A modulus or (modulo) operation returns the remainder of a division operation. Its operand is usually the percent sign `%`

and it is very useful in programing when we are grouping data and operating at intervals. For example:

```
i = 0;
cookie = null;
while ((cookie = getNextCookie()) !== null)
{
eat(cookie);
++i;
print("Ate " + i + " cookies.");
if (i % 3 == 0)
{
drinkMilk();
print("Drank milk.");
}
}
```

The above code will drink milk after every 3rd cookie eaten. The output would look like the following:

```
Ate 1 cookies.
Ate 2 cookies.
Ate 3 cookies.
Drank milk.
Ate 4 cookies.
Ate 5 cookies.
Ate 6 cookies.
Drank milk.
Ate 7 cookies.
Ate 8 cookies.
Ate 9 cookies.
Drank milk.
...
```

## Offsets

What if you wanted to drink milk after every 3rd cookie after the 8th cookie (mod 3 with an offset of 8)?

You could change your if-statement to read:

```
if (i > 8 && (i - 8) % 3 == 0)
```

That works! You can think of it as you are making `i`

relative to 0, then taking the modulus of that.

The problem with this solution comes when you want to use the majority of a signed numeric type's value range. For this example I will assume integers have a range of -256 to 255 for simplicity. If I want to store 500 cookies I will need to use the full range of our numeric type (first value of `i`

is -256). I will need to use an offset of -256 as this will make my first cookie relative to 0 (-256 - -256 = 0).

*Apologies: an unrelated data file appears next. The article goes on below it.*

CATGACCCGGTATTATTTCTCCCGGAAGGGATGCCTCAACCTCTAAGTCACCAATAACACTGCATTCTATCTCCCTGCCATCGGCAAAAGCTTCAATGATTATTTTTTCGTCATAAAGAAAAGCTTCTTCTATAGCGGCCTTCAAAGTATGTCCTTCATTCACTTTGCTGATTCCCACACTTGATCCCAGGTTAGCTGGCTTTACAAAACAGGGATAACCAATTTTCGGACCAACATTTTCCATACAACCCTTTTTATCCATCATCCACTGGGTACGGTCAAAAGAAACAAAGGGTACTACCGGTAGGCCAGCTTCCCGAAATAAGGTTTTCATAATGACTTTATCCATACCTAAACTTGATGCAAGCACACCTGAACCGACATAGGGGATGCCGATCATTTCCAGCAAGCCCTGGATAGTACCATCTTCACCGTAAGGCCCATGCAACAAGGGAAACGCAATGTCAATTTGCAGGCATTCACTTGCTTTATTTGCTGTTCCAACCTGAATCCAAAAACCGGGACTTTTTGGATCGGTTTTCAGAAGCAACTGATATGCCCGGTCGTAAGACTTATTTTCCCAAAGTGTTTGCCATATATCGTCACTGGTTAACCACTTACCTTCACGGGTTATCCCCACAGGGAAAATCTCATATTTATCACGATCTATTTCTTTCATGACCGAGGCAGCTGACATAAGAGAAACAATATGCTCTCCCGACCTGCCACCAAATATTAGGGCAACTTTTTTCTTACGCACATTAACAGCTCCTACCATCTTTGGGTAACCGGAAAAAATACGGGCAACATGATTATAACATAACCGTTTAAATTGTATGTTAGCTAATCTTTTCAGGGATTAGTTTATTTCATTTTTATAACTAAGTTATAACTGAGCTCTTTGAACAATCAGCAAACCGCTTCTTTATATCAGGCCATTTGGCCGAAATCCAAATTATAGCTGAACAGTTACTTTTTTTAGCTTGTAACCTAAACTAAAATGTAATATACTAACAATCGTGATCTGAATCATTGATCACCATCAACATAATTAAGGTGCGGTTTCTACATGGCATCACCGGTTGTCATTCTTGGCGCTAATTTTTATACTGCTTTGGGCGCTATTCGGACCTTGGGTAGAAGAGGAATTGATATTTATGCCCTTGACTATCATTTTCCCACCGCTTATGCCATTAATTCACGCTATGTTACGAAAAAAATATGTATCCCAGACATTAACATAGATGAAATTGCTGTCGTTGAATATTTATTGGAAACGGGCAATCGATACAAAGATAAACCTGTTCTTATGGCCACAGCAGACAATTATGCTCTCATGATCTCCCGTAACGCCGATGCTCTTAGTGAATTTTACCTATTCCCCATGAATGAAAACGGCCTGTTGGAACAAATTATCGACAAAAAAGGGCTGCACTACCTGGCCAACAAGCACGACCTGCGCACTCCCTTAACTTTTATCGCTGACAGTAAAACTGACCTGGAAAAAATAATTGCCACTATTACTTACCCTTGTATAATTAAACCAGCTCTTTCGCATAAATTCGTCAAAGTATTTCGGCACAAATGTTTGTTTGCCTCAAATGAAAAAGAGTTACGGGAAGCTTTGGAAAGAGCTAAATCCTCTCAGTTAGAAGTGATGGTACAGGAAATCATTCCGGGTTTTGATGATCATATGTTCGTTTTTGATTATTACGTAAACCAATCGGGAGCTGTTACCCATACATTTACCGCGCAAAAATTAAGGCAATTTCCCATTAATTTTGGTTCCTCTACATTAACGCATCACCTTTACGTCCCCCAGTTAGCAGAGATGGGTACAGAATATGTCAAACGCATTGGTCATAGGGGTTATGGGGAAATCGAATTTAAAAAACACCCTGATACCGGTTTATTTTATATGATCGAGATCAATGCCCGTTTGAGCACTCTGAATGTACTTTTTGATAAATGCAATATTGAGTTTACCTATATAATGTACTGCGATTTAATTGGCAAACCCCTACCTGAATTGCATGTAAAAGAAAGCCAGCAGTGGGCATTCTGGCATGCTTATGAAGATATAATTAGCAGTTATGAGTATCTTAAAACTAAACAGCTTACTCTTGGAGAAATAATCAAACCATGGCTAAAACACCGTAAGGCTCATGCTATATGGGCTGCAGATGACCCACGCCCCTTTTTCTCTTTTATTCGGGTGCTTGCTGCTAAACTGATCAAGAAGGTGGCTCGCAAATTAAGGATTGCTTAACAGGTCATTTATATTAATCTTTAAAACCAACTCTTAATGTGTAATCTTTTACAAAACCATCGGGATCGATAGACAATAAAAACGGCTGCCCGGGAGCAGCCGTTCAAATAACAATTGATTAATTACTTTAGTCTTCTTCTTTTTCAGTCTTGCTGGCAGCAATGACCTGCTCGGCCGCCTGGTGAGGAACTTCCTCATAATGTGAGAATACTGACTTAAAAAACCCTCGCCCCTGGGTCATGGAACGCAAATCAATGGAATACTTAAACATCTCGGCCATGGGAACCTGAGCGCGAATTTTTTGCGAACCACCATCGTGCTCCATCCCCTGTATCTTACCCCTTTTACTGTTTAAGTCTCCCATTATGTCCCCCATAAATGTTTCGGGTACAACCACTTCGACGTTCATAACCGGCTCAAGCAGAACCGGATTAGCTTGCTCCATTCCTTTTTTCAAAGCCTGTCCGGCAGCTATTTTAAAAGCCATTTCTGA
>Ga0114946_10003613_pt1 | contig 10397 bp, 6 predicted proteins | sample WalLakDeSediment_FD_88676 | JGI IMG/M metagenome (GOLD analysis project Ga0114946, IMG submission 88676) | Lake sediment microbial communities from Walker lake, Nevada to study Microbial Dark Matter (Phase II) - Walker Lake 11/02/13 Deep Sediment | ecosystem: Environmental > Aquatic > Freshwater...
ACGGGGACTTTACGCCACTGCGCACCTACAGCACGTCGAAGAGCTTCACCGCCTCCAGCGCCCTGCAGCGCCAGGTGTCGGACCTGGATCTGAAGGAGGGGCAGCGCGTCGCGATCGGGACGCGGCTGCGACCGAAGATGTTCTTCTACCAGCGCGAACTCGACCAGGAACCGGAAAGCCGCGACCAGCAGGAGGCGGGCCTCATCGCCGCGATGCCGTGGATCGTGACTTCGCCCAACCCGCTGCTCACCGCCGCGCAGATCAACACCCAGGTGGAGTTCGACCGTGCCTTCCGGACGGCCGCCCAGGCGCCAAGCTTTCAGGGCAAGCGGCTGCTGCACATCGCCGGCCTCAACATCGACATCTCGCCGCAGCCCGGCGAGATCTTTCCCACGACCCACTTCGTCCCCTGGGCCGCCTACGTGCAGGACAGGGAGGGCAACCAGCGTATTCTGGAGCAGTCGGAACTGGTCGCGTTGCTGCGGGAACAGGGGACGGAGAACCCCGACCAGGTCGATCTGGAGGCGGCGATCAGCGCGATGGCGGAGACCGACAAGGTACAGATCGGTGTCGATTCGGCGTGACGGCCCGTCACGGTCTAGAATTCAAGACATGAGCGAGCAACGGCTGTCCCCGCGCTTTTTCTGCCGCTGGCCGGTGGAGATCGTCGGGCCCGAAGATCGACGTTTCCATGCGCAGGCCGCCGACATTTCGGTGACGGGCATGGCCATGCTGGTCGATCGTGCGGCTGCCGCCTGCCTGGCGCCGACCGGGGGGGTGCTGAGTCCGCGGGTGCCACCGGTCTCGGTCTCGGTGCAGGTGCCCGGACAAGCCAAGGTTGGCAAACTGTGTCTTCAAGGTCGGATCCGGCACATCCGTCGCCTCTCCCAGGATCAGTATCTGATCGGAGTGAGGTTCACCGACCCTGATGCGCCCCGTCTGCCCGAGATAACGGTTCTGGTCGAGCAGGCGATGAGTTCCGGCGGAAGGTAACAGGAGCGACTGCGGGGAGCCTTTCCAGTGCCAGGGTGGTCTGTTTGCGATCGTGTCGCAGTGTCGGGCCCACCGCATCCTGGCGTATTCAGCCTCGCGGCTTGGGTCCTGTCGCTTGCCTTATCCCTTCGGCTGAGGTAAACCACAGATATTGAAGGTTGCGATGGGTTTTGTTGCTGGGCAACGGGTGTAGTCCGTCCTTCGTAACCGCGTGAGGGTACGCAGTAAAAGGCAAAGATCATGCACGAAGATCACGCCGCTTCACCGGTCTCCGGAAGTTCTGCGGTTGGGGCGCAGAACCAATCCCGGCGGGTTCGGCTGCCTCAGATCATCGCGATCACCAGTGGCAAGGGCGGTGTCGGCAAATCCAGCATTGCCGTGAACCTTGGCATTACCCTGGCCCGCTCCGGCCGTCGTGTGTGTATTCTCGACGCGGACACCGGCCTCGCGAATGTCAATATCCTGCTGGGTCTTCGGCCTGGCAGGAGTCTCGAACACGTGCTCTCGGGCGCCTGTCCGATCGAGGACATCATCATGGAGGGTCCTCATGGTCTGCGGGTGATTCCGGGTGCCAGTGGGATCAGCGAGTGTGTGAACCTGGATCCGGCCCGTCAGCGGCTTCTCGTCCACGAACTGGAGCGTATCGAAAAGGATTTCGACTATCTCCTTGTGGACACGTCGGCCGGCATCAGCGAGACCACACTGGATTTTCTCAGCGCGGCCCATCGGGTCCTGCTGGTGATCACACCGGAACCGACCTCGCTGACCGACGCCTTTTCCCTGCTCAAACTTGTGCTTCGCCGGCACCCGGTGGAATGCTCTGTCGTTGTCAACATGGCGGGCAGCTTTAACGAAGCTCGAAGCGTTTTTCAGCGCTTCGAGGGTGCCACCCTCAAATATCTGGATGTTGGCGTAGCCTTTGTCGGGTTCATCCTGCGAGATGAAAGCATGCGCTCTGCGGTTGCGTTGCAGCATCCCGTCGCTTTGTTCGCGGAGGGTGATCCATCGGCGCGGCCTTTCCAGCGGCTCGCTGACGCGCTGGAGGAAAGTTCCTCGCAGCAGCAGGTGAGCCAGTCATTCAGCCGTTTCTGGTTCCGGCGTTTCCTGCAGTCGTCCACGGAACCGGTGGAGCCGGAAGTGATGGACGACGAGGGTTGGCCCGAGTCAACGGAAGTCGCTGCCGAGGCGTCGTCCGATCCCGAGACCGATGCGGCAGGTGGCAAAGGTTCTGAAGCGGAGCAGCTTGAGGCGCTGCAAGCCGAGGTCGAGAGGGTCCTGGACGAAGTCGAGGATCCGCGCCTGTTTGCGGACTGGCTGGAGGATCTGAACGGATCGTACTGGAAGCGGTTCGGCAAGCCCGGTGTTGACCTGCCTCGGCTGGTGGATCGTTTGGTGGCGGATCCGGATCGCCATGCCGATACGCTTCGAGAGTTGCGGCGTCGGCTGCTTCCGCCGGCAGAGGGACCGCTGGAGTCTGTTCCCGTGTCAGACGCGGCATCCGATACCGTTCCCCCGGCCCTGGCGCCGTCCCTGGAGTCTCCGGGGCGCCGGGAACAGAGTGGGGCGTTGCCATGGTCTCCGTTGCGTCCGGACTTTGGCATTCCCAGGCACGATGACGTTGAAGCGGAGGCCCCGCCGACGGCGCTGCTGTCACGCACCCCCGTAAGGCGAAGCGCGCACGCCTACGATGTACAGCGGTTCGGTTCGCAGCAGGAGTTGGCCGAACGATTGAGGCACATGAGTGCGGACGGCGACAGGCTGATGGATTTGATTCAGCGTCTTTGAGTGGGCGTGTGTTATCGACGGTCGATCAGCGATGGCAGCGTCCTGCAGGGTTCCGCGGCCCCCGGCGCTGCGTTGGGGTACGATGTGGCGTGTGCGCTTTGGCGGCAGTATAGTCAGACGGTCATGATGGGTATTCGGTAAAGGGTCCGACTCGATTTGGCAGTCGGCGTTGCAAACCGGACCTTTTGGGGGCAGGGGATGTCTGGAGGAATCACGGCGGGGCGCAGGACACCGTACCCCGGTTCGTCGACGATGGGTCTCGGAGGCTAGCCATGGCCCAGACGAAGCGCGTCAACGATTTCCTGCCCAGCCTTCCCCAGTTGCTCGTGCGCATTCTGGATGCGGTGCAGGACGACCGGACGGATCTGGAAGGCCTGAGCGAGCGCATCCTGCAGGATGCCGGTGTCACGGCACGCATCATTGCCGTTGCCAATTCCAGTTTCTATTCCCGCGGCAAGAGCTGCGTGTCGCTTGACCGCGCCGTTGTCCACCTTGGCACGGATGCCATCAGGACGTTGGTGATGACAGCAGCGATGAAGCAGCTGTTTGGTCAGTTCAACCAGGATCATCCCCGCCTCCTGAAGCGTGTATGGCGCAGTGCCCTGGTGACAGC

```
if ((i - -256) % 3 == 0)
```

Once `i`

has a value of -1, `i - -256`

hits the upper range of what our type can hold (-1 - -256 = 255). When `i`

gets to 0, we will have an overflow. As you can see, this only allows us to use half of our value range. That's no good.

## Solution

Instead of making `i`

relative to 0, we can make it relative to any value of which `value % 3 = 0`

(the start of a "group"). Let's look at some numbers to show why that is possible:

```
0 1 2 | 3 4 5 | 6 7 8 | 9 10 11 | 12 13 14 | 15
% 3
0 1 2 | 0 1 2 | 0 1 2 | 0 1 2 | 0 1 2 | 0
2 % 3 = 2;
5 % 3 = 2;
8 % 3 = 2;
11 % 3 = 2;
14 % 3 = 2;
```

As you can see, adding the "group size" (3) to any value has no effect on the result of the modulus. And that makes sense. You are jumping between groups.

How does this help us? If we can figure out a number that we can add to our offset so that `(offset + someNumber) % 3 = 0`

, we can use that number to make any other value relative to the start of a group.

For example, if our offset was 4 - we know that 4 is 2 away from 6 (4 - 6 = -2) and we know 6 is the start of a group (6 % 3 = 0). So, if we know that we can subtract -2 from 4 to get the start of a group, we know we can subtract -2 from any value and it will be relative to the start of a group. Let's see that:

```
4 5 6 | 7 8 9 | 10 11 12 | 13 14 15
- -2
6 7 8 | 9 10 11 | 12 13 14 | 15 16 17
% 3
0 1 2 | 0 1 2 | 0 1 2 | 0 1 2
```

We already know one possible answer: `-offset`

as we proved above. But, as we have discovered, that number is too large for our case.

Finding this number is as simple as `offset % 3`

. This gives us the difference between the offset and the start of the next group. Let's look at some more numbers:

```
-256 % -3 = -1
offset -| |- factor of 3 (start of a group)
| -1 |
*-----*-----*-----*
-257 -256 -255 -254
-256 - -1 = -255 % 3 = 0
-255 - -1 = -254 % 3 = 1
-254 - -1 = -253 % 3 = 2
-253 - -1 = -252 % 3 = 0
-252 - -1 = -251 % 3 = 1
-251 - -1 = -250 % 3 = 2
```

As you can see, like Shakira's hips, these numbers don't lie. Every 3rd value starting with our offset produces a remainder of 0. And, our useable range is now -256 to 254 (`x - -1 < 255 : x < 254`

).